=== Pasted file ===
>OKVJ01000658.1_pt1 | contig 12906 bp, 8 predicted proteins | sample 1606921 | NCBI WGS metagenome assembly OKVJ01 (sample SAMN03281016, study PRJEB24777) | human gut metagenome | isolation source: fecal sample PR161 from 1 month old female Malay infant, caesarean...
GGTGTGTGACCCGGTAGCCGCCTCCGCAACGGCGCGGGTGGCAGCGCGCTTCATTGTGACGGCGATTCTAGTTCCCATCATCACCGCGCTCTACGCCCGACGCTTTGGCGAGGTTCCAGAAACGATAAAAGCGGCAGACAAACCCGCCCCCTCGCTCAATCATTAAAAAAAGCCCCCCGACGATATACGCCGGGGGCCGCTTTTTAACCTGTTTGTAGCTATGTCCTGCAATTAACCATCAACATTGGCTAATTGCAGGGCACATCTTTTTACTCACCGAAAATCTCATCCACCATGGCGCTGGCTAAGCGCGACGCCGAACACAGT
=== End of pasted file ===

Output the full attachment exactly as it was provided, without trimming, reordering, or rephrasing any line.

>OKVJ01000658.1_pt1 | contig 12906 bp, 8 predicted proteins | sample 1606921 | NCBI WGS metagenome assembly OKVJ01 (sample SAMN03281016, study PRJEB24777) | human gut metagenome | isolation source: fecal sample PR161 from 1 month old female Malay infant, caesarean...
GGTGTGTGACCCGGTAGCCGCCTCCGCAACGGCGCGGGTGGCAGCGCGCTTCATTGTGACGGCGATTCTAGTTCCCATCATCACCGCGCTCTACGCCCGACGCTTTGGCGAGGTTCCAGAAACGATAAAAGCGGCAGACAAACCCGCCCCCTCGCTCAATCATTAAAAAAAGCCCCCCGACGATATACGCCGGGGGCCGCTTTTTAACCTGTTTGTAGCTATGTCCTGCAATTAACCATCAACATTGGCTAATTGCAGGGCACATCTTTTTACTCACCGAAAATCTCATCCACCATGGCGCTGGCTAAGCGCGACGCCGAACACAGT